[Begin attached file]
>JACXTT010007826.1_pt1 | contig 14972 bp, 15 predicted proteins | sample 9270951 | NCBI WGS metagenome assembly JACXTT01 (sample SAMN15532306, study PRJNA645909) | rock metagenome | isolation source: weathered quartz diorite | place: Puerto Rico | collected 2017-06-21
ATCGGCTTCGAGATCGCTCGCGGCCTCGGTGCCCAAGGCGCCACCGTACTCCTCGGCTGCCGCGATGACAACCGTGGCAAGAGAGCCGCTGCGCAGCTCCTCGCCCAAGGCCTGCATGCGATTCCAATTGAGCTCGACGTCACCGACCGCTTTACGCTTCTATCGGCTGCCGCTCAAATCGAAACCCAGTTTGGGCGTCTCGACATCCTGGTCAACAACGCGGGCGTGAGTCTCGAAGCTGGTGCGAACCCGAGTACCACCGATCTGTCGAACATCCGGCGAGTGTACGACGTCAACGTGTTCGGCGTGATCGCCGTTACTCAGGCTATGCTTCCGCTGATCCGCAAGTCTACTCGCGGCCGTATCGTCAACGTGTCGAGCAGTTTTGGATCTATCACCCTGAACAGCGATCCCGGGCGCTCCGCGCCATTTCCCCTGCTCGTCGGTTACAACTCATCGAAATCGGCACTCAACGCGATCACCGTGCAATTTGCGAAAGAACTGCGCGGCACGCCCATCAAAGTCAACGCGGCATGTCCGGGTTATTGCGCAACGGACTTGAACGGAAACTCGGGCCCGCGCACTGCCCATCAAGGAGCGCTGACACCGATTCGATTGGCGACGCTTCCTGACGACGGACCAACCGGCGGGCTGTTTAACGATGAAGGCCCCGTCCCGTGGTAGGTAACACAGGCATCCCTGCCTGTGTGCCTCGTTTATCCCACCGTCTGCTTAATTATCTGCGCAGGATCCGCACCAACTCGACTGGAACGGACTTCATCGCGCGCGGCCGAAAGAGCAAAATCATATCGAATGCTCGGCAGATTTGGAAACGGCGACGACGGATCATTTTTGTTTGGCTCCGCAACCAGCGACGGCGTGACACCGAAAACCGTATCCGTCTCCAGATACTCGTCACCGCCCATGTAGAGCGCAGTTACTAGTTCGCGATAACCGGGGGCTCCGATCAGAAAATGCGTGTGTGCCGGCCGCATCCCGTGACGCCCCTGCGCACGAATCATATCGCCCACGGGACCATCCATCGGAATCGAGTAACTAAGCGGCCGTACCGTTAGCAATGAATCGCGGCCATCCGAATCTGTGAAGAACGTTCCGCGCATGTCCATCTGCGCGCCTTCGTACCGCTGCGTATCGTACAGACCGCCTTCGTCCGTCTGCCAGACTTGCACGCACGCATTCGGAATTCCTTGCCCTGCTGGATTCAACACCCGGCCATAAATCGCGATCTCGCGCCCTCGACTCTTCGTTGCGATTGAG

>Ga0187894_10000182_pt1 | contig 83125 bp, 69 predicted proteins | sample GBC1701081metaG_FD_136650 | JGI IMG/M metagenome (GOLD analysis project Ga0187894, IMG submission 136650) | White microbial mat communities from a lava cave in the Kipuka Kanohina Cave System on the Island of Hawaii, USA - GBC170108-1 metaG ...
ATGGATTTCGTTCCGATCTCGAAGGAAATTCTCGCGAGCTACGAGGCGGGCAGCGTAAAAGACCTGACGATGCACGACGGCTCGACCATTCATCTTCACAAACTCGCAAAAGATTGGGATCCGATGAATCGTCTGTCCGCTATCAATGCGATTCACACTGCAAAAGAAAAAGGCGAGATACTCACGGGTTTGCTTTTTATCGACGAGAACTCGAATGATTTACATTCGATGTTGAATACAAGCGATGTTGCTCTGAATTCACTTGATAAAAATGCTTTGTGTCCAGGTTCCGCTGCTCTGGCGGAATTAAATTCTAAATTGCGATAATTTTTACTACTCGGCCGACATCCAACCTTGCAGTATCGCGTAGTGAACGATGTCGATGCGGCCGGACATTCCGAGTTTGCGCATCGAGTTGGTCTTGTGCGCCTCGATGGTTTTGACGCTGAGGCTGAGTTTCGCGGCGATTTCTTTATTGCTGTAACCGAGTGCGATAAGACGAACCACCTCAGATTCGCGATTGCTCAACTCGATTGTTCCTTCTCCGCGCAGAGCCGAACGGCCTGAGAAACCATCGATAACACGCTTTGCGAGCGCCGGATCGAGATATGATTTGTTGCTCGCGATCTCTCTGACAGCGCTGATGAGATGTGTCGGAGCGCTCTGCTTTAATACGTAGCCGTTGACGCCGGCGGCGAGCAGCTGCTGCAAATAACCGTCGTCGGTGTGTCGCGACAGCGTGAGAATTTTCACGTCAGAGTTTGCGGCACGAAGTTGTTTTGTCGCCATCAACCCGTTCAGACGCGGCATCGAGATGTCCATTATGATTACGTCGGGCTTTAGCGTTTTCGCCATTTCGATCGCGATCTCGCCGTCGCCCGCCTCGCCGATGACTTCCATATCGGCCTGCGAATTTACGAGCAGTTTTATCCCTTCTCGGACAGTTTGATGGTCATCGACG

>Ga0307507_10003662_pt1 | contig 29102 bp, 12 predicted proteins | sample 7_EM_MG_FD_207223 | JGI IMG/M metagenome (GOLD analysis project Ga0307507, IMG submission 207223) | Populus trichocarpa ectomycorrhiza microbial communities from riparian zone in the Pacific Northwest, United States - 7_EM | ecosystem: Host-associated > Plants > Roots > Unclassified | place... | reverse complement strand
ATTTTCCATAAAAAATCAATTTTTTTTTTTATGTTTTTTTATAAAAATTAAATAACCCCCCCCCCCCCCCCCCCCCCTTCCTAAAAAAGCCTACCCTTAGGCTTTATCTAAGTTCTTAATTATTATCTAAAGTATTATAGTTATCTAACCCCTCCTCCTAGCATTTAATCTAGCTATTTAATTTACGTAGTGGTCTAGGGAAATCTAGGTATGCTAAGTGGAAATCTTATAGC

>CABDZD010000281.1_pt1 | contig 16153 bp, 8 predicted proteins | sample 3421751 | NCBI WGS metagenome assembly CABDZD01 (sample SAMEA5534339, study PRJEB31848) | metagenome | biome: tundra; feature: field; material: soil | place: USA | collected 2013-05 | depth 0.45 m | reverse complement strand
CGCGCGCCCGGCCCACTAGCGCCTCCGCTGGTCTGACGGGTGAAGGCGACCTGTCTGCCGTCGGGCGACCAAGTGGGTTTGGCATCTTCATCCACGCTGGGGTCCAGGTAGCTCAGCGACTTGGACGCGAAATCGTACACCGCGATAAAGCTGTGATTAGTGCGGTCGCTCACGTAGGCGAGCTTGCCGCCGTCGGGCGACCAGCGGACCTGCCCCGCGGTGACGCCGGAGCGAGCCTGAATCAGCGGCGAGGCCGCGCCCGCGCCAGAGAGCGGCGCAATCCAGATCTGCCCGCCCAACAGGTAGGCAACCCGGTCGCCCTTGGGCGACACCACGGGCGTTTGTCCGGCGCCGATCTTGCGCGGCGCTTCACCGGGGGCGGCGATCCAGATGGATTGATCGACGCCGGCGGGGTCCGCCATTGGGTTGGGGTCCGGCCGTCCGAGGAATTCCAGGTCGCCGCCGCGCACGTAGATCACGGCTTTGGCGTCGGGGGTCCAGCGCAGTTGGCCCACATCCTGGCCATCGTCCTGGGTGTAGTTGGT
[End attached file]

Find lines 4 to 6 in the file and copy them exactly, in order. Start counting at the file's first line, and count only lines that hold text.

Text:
ATGGATTTCGTTCCGATCTCGAAGGAAATTCTCGCGAGCTACGAGGCGGGCAGCGTAAAAGACCTGACGATGCACGACGGCTCGACCATTCATCTTCACAAACTCGCAAAAGATTGGGATCCGATGAATCGTCTGTCCGCTATCAATGCGATTCACACTGCAAAAGAAAAAGGCGAGATACTCACGGGTTTGCTTTTTATCGACGAGAACTCGAATGATTTACATTCGATGTTGAATACAAGCGATGTTGCTCTGAATTCACTTGATAAAAATGCTTTGTGTCCAGGTTCCGCTGCTCTGGCGGAATTAAATTCTAAATTGCGATAATTTTTACTACTCGGCCGACATCCAACCTTGCAGTATCGCGTAGTGAACGATGTCGATGCGGCCGGACATTCCGAGTTTGCGCATCGAGTTGGTCTTGTGCGCCTCGATGGTTTTGACGCTGAGGCTGAGTTTCGCGGCGATTTCTTTATTGCTGTAACCGAGTGCGATAAGACGAACCACCTCAGATTCGCGATTGCTCAACTCGATTGTTCCTTCTCCGCGCAGAGCCGAACGGCCTGAGAAACCATCGATAACACGCTTTGCGAGCGCCGGATCGAGATATGATTTGTTGCTCGCGATCTCTCTGACAGCGCTGATGAGATGTGTCGGAGCGCTCTGCTTTAATACGTAGCCGTTGACGCCGGCGGCGAGCAGCTGCTGCAAATAACCGTCGTCGGTGTGTCGCGACAGCGTGAGAATTTTCACGTCAGAGTTTGCGGCACGAAGTTGTTTTGTCGCCATCAACCCGTTCAGACGCGGCATCGAGATGTCCATTATGATTACGTCGGGCTTTAGCGTTTTCGCCATTTCGATCGCGATCTCGCCGTCGCCCGCCTCGCCGATGACTTCCATATCGGCCTGCGAATTTACGAGCAGTTTTATCCCTTCTCGGACAGTTTGATGGTCATCGACG

>Ga0307507_10003662_pt1 | contig 29102 bp, 12 predicted proteins | sample 7_EM_MG_FD_207223 | JGI IMG/M metagenome (GOLD analysis project Ga0307507, IMG submission 207223) | Populus trichocarpa ectomycorrhiza microbial communities from riparian zone in the Pacific Northwest, United States - 7_EM | ecosystem: Host-associated > Plants > Roots > Unclassified | place... | reverse complement strand
ATTTTCCATAAAAAATCAATTTTTTTTTTTATGTTTTTTTATAAAAATTAAATAACCCCCCCCCCCCCCCCCCCCCCTTCCTAAAAAAGCCTACCCTTAGGCTTTATCTAAGTTCTTAATTATTATCTAAAGTATTATAGTTATCTAACCCCTCCTCCTAGCATTTAATCTAGCTATTTAATTTACGTAGTGGTCTAGGGAAATCTAGGTATGCTAAGTGGAAATCTTATAGC